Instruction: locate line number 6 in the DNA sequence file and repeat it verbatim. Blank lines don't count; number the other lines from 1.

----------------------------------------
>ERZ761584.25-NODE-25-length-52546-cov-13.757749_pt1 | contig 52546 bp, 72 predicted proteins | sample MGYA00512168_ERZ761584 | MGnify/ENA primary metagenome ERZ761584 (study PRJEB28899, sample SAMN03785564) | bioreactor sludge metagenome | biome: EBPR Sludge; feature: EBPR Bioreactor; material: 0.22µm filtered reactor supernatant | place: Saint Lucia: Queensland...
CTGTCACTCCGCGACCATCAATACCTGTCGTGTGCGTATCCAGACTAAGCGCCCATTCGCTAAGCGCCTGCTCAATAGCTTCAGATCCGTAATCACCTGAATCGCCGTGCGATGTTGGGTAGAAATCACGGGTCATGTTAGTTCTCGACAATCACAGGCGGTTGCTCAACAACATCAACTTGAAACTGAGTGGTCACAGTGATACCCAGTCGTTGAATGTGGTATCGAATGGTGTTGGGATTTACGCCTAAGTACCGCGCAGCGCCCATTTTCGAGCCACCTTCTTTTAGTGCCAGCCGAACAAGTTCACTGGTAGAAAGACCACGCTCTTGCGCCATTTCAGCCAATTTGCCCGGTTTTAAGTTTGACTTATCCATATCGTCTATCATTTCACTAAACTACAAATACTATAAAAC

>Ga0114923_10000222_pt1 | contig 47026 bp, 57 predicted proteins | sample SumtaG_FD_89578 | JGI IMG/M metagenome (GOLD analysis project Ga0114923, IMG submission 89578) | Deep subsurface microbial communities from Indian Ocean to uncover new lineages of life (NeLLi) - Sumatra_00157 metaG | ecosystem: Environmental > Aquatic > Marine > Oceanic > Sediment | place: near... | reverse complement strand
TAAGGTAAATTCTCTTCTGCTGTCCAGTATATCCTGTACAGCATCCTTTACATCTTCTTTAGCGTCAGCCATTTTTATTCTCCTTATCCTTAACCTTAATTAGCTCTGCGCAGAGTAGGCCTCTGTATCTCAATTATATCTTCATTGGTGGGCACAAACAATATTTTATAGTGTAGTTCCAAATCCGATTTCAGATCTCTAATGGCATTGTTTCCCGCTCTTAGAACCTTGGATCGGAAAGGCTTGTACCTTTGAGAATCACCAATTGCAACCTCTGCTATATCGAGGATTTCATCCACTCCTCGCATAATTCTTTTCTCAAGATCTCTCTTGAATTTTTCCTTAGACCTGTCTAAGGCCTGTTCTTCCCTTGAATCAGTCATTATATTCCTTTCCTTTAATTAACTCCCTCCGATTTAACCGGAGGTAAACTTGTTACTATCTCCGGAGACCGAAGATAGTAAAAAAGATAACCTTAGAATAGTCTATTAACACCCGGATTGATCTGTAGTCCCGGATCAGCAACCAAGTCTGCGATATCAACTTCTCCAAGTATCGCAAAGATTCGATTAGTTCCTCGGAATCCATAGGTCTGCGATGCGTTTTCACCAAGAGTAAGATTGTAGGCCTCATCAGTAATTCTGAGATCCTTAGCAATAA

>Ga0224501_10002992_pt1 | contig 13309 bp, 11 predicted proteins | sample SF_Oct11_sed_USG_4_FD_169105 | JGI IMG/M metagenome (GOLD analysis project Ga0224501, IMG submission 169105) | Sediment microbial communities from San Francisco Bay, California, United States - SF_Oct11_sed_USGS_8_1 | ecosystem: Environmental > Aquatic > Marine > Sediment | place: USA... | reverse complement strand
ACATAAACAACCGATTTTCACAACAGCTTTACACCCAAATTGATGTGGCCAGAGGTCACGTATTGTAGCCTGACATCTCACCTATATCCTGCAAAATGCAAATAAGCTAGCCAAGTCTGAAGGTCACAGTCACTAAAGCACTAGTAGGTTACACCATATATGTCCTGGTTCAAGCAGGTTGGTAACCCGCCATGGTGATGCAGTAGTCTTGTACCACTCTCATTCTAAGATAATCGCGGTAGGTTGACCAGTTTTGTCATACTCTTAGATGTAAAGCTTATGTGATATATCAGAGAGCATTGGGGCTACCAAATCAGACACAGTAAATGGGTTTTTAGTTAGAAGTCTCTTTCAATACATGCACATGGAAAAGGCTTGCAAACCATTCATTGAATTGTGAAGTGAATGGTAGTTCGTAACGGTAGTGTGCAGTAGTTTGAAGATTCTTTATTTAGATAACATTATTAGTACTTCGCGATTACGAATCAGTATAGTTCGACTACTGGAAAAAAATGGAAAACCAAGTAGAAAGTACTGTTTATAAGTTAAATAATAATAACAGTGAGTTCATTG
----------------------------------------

ACATAAACAACCGATTTTCACAACAGCTTTACACCCAAATTGATGTGGCCAGAGGTCACGTATTGTAGCCTGACATCTCACCTATATCCTGCAAAATGCAAATAAGCTAGCCAAGTCTGAAGGTCACAGTCACTAAAGCACTAGTAGGTTACACCATATATGTCCTGGTTCAAGCAGGTTGGTAACCCGCCATGGTGATGCAGTAGTCTTGTACCACTCTCATTCTAAGATAATCGCGGTAGGTTGACCAGTTTTGTCATACTCTTAGATGTAAAGCTTATGTGATATATCAGAGAGCATTGGGGCTACCAAATCAGACACAGTAAATGGGTTTTTAGTTAGAAGTCTCTTTCAATACATGCACATGGAAAAGGCTTGCAAACCATTCATTGAATTGTGAAGTGAATGGTAGTTCGTAACGGTAGTGTGCAGTAGTTTGAAGATTCTTTATTTAGATAACATTATTAGTACTTCGCGATTACGAATCAGTATAGTTCGACTACTGGAAAAAAATGGAAAACCAAGTAGAAAGTACTGTTTATAAGTTAAATAATAATAACAGTGAGTTCATTG